Bezos’ focus on in-depth structured writing has become leadership lore recently amid his claims that Amazon has “outlawed PowerPoint.”
Jim Gardner’s retirement announcement offers apowerful lesson in how to communicate a change — even when audiences might not want to hear it.
The Post Office believes in Santa Claus. But that wasn’t always the case.
In our latest e-book, our crisis communications team breaks down how communications pros and legal teams can work together to manage all aspects of a crisis.
Tony Hsieh left some big shoes to fill. The former Zappos CEO’s impact on how organizations approach company culture may be just as significant as his success in the world of online retail.
How one sentence can inform every decision your employees make.
In a world gone remote, it’s harder than ever to give stuff away. It’s forced companies to rethink what their audience wants and what they have to offer.
Kevin Macdonald’s “Life in a Day” offers an important reminder for B2B brands. There’s the power in stories that make room for more voices.
Today’s new remote reality demands new marketing tactics. Read our latest ebook for big ideas and practical strategies for engaging a virtual audience.
Macy’s has always believed in magic. The department store’s use of magic as a marketing tool works for customers and employees alike.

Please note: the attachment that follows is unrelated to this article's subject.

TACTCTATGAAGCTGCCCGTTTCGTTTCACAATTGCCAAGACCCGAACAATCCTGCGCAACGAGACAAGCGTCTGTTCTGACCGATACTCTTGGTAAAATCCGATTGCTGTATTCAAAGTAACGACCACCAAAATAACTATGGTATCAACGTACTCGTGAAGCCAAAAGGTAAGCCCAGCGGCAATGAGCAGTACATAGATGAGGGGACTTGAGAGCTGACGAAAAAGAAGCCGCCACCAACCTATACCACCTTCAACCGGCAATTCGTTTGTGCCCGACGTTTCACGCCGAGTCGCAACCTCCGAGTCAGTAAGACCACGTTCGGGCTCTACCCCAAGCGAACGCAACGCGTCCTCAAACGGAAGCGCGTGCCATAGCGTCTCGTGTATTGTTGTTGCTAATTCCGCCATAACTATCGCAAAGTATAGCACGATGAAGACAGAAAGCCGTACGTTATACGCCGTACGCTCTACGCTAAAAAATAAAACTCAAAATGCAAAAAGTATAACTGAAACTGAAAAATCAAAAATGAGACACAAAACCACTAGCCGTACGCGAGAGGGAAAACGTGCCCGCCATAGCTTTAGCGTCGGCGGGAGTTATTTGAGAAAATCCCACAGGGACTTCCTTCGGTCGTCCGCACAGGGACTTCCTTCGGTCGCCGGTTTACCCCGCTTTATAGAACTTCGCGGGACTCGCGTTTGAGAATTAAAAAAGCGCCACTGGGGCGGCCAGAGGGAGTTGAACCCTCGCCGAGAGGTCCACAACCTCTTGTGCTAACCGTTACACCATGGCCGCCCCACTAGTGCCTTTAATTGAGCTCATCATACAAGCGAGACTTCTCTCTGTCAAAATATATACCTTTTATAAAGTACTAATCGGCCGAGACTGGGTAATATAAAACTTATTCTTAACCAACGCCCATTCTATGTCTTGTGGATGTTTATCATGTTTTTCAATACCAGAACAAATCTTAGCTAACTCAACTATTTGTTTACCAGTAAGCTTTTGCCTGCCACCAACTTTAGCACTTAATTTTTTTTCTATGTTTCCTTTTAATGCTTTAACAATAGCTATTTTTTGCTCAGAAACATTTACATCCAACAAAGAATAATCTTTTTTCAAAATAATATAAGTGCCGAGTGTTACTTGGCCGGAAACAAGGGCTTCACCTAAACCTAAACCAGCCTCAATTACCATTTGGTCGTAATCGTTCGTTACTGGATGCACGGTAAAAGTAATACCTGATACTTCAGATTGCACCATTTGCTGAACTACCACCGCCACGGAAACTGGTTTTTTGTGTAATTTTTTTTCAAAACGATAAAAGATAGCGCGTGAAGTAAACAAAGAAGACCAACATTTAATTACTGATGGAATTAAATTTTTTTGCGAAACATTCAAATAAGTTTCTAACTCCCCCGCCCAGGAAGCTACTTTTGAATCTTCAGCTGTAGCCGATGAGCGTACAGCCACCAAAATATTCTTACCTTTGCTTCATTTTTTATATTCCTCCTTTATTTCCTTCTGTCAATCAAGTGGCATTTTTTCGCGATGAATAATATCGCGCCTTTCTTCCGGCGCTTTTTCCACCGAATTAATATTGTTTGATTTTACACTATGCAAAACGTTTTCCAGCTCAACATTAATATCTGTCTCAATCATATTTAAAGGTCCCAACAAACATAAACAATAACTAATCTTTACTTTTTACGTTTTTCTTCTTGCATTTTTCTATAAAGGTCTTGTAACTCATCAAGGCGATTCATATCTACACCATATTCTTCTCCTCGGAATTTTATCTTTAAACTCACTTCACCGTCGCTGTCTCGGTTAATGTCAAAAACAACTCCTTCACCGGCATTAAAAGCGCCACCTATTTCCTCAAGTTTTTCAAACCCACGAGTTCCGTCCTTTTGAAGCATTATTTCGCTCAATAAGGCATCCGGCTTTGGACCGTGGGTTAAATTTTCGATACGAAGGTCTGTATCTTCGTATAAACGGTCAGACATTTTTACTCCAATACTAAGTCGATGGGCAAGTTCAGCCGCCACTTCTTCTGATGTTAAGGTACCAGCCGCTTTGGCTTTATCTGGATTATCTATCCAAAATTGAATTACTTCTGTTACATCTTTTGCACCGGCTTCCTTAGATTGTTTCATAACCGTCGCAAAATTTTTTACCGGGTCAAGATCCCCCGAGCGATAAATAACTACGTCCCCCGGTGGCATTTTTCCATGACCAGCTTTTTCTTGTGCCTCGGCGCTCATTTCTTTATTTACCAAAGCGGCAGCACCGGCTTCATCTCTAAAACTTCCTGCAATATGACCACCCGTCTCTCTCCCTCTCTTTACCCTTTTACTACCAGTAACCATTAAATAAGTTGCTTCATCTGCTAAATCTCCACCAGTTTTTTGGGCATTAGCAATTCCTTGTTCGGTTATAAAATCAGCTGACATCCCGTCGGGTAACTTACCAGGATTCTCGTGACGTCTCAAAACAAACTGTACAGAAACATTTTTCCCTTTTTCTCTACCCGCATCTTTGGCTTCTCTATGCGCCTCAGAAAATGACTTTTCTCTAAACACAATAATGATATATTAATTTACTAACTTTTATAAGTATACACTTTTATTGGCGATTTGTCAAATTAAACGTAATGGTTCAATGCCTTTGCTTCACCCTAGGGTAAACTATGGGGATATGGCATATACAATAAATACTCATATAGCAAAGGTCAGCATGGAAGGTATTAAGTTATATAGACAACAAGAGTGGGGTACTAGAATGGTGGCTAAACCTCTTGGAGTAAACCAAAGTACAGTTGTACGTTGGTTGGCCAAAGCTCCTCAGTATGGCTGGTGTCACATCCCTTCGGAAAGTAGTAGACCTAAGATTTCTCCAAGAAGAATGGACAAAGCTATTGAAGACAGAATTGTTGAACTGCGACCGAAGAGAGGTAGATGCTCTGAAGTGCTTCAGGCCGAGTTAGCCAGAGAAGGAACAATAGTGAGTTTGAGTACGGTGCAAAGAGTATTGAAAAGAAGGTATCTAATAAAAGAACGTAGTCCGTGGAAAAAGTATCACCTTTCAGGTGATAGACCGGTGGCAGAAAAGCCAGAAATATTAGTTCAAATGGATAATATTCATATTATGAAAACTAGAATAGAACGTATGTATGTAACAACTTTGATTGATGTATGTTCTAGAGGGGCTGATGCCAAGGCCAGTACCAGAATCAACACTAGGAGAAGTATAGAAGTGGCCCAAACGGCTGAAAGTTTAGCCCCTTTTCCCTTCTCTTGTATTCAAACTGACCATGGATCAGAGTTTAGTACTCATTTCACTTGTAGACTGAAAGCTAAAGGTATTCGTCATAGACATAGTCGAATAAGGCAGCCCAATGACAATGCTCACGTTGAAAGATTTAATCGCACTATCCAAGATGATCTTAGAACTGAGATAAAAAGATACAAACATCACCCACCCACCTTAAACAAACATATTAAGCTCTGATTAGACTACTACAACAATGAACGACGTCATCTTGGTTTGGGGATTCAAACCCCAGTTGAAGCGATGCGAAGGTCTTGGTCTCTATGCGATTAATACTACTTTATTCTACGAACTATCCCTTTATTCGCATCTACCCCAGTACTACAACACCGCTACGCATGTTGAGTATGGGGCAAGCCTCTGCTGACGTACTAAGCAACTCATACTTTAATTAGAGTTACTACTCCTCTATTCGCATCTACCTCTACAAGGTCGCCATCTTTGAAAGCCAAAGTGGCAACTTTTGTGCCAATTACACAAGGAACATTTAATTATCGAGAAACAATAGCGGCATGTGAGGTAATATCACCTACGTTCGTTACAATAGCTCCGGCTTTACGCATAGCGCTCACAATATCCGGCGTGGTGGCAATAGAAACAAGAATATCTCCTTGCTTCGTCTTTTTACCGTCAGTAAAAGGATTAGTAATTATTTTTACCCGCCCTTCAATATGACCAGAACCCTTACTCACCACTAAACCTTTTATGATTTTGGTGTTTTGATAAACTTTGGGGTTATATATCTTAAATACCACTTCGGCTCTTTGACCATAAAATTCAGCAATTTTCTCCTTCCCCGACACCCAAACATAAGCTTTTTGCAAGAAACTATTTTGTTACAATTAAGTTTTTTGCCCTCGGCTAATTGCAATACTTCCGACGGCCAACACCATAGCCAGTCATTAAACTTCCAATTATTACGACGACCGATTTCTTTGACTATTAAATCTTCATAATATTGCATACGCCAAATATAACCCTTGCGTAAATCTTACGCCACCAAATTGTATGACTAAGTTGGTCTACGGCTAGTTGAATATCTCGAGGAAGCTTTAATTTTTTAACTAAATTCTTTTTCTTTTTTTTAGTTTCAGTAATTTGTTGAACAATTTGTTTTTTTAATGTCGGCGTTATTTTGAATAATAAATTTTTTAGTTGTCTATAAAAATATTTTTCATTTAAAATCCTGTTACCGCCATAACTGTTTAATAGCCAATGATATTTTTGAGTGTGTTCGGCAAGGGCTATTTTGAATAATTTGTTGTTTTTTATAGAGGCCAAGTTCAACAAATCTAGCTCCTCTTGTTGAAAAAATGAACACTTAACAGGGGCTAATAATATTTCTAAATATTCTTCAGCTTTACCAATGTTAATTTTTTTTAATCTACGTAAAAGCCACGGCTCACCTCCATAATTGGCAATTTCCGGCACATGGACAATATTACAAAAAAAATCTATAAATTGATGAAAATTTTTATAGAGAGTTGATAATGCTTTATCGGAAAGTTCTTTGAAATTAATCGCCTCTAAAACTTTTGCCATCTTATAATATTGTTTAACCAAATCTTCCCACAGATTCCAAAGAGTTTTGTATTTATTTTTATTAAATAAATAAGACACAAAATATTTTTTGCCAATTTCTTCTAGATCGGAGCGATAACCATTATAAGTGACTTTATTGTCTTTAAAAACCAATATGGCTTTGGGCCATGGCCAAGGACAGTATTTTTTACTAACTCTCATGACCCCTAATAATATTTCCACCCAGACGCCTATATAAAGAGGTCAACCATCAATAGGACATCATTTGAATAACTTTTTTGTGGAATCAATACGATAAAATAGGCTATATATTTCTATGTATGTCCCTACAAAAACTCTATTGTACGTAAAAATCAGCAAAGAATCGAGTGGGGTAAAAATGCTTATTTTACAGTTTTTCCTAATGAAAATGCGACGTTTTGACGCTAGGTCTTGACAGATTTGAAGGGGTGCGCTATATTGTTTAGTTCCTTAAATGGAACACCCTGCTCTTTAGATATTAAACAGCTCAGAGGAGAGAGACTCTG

Netflix has disrupted the entertainment industry several times over. Those reinventions actually track back to a consistent company vision.
First-hand reflections and tips from one of Braithwaite’s first class of virtual interns.
In today’s remote world, how do you maintain the brainstorms, inside jokes and key interactions that drive company culture without the proverbial watercooler?
Companies that have rightfully focused on the danger of the coronavirus pandemic are figuring out what operations should look like after the outbreak.
Tom Asacker’s “The Business of Belief” gives an in-depth look at the idea that absolutely nothing is more important than belief.
An unfulfilling internship can be just as much your fault as the company that hired you.
A good internship can inspire students and kick-start a lifelong passion for marketing.
No target audience or client demographic is static. Understanding customers requires a steady stream of research and feedback into their mindset while keeping your own biases and assumptions in check.